6. Our marriage agreement includes that I am not responsible for financial support for the child. I am sorry but I don’t want to forgo buying shoes to contribute in child support. The smartest decision I made in this marriage. Well, my bonus son and I have pretty solid relationship and I take him out, buy him things, and of course I make sure he has proper clothes but I do it on my terms. It may work for someone that your husband’s responsibility is yours, but it doesn’t work for me.

I will say that I am a great BParent. I take pride in being a good influence on my BS. We both argue like other kids and adults but he told me that he doesn’t love me like I love him but he respects what I do for him and he likes how I listen to him. I respect his honesty and I respect him a lot. I may not take him to the most fun places because I don’t feel like but we talk a lot. His parents know what’s going on with him through me.

13 01 2010
Jennifer Newcomb Marine

Excellent and thought-provoking response, Jacque. Well done!

Once again, I am in awe of how difficult it must be to be a stepmom, and I SO wish I could get the attention of more moms and help them understand this. Sadly, the majority of our audience seems to be stepmoms, and in particular, stepmoms who are battling an ex-wife who doesn’t care a whit about working together. Everyone suffers because of it.

Thanks for all you do in creating understanding beyond traditional stepfamily/stepmom stereotypes and assumptions. You’re empowering women, even though, from the outside, some of what you’re saying is initially discouraging.

22 03 2010
Ana

Jennifer,

I am a BParent. I don’t have kids of my own and I will not be having any either. As much as I want the same, I can understand that it is difficult for a BM to give some control of her child’s life over to you. It is husband’s responsibility not Bio mom or bonus parent’s repsonsiblity only to make things work out. In many cases, husbands are too chicken to come up with some great plan to make things work so BM and BParent do the only way they know how to do it.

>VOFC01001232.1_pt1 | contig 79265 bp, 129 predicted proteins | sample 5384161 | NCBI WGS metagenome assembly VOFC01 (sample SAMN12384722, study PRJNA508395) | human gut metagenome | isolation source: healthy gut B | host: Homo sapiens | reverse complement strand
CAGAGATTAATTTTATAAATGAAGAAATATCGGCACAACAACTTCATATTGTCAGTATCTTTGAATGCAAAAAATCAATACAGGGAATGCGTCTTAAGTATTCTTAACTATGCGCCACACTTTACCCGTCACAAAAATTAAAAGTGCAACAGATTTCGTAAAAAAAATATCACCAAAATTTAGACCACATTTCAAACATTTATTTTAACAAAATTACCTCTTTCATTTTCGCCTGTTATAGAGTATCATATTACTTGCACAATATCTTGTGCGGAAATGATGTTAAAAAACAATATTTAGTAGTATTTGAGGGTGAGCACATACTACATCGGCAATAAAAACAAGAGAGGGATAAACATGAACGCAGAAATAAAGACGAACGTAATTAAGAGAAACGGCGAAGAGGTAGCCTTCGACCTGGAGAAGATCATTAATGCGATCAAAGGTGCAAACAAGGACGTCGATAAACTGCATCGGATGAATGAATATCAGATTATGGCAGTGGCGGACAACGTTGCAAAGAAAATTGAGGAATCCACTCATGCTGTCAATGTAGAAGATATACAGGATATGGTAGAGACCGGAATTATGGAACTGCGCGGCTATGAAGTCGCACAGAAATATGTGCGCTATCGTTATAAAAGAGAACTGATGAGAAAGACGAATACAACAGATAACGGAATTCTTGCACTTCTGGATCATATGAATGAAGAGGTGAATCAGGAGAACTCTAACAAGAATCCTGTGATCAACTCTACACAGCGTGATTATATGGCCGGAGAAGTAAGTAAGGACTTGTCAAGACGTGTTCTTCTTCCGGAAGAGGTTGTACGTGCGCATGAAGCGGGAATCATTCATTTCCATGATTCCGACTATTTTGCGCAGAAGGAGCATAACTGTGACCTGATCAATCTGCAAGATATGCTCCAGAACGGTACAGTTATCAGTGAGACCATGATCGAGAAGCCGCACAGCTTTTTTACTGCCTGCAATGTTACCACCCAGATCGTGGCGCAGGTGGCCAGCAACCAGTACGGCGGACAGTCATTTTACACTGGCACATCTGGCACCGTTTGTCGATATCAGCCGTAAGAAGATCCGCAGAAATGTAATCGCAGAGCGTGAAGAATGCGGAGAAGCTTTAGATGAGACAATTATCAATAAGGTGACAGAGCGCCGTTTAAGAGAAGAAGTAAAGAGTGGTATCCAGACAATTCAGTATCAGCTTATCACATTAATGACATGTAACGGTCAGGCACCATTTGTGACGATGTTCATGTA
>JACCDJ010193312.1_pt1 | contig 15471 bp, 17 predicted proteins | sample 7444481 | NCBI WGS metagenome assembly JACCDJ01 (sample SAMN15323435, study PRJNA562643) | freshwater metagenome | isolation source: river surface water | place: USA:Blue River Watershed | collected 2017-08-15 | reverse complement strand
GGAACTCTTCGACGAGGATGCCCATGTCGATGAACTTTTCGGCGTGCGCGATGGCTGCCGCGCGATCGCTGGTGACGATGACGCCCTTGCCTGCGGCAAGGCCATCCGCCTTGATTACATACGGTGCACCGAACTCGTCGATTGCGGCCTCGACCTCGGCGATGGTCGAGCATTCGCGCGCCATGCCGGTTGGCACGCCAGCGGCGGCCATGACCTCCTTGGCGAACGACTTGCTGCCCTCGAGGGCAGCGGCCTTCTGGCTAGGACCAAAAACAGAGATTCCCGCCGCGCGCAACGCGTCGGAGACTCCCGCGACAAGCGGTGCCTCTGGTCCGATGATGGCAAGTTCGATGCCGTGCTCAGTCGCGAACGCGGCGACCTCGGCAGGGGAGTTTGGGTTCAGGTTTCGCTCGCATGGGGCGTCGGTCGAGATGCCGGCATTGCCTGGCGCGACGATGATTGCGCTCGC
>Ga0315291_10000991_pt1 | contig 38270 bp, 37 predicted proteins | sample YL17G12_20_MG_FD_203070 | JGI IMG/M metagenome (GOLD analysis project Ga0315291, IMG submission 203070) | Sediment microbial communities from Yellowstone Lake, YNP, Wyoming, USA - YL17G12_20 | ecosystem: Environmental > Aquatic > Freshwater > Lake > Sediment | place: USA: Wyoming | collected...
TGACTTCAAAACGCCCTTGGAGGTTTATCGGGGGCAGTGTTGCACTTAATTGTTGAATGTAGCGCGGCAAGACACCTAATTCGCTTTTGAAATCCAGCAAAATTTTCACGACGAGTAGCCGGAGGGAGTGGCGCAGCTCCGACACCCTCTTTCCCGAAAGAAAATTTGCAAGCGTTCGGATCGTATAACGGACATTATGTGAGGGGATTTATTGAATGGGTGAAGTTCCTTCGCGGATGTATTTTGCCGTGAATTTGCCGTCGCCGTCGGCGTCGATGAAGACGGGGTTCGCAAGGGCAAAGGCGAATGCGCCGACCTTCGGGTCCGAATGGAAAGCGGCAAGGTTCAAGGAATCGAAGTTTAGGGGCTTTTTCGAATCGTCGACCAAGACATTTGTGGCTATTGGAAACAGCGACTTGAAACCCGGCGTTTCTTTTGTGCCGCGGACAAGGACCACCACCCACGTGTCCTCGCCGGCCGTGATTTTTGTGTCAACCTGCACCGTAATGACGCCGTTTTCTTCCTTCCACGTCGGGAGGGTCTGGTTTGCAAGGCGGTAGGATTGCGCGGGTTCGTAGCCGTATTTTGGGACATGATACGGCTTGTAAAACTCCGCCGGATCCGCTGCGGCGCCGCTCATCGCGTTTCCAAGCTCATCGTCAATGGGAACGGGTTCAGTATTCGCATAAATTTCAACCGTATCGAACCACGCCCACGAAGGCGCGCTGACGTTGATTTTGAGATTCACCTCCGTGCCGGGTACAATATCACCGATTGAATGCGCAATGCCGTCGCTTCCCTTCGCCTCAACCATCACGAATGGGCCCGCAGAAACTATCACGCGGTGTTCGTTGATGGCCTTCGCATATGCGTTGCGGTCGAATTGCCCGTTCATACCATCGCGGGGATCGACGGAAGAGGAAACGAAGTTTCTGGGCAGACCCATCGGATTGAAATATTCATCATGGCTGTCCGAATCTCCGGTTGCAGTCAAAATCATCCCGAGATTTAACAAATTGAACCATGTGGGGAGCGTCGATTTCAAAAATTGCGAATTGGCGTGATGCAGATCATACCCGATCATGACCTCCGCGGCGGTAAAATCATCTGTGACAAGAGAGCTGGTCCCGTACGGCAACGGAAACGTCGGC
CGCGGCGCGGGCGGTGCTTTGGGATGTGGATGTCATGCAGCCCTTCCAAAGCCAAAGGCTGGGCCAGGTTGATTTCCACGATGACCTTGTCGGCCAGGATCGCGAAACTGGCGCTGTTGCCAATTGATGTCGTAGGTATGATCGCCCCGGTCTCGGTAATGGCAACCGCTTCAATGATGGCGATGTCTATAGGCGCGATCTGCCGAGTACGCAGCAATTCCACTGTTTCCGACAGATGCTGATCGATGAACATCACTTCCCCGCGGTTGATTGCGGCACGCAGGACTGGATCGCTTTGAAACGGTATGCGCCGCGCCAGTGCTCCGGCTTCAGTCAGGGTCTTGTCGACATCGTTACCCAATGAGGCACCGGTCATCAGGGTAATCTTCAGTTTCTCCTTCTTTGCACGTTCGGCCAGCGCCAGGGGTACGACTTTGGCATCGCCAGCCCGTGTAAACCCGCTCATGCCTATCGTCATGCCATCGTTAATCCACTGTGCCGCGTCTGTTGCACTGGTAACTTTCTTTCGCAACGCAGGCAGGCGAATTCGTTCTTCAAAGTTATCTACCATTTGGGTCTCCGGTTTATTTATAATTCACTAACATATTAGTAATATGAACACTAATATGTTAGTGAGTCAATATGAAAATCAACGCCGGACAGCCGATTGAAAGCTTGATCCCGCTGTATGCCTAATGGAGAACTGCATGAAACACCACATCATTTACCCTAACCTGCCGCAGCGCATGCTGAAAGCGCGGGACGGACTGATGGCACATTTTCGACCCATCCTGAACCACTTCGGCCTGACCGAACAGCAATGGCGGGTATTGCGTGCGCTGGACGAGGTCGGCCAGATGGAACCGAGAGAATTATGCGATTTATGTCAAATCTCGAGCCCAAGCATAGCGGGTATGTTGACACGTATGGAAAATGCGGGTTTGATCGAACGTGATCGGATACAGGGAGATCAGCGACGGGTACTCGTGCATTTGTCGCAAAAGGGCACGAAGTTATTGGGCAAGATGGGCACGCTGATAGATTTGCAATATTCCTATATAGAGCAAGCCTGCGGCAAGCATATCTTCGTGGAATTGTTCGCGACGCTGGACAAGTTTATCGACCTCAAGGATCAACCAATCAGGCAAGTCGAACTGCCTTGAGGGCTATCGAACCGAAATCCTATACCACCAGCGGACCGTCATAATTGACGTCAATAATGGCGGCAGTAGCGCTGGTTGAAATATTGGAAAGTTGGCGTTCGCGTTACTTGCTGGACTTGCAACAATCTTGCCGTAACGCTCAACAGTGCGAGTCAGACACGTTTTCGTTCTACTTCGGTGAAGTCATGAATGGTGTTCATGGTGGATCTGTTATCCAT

I have a great relationship with the Bio mom. No, we are not friends, but about a year ago we had a chat and I told her:
1. I don’t do anything to be nice to her or my husband, anything I do is for my BSon. I choose to do it, so you can either be happy that your son has someone who loves him or you have to say it to tell all of us in the family that you don’t want me taking care of your son.
2. I am not your friend so please do not say anything negative or degrading about my husband to me or in front of me. You have friends, so talk to them.
3. You can accept help from me or fight with my husband.
4. I am not a mean person but I do have the capabilities of defending myself, my territory, and my good will.

Well, Bio mom is a really nice person but she was just mean cuz she felt like she had to defend her and that’s the only weapon she had. I do give props to all the bio moms who come around after a while for the good of their children.

24 11 2010
Julia

When I met my husband at the time – he had a 4 year old child and a not very friendly ex wife.
The EX wife argued that she didn’t want HER CHILD exposed to girlfriends. That she didn’t know what type of person/example I was, to trust her daughter to be around me.
At the time I simply could not understand and that made no sense to me. I remember one of the couple times I spoke to her on the phone, she said; that I would only understand if “I had a child”.
That made me really mad, and I remember thinking: “This B!tcH thinks she gave birth to the holy grail? What makes her think that Im less – for not having popped a child out ”.

Now, I have a 3 year old girl – and yes, she is MY HOLY GRAIL, and the ex was right –
Something we can ONLY understand by having a child is what UNCONDITIONAL LOVE really IS.
You THINK you love your Mother. You THINK you love your husband. You THINK you love yourself… But if you –ever- have your own child you will see what kind of LOVE I’m talking about.
Your quote ” I don’t have kids of my own and I will not be having any either.”
So you wont ever really know how it feels to be divorced + child.
And you don’t know how protective, or how threatened you would feel in that situation.
The way you expressed your self, you talked about your HUSBAND’s child, like he was less than the neighbor, that you take out for a ice-cream, and help out whatever is possible/convenient for YOU.
You should realize that this kid is a piece of your husband, and there is no such a thing of EX CHILD. You are the wive “in charge” today. God knows about tomorrow………

13 01 2010
Jill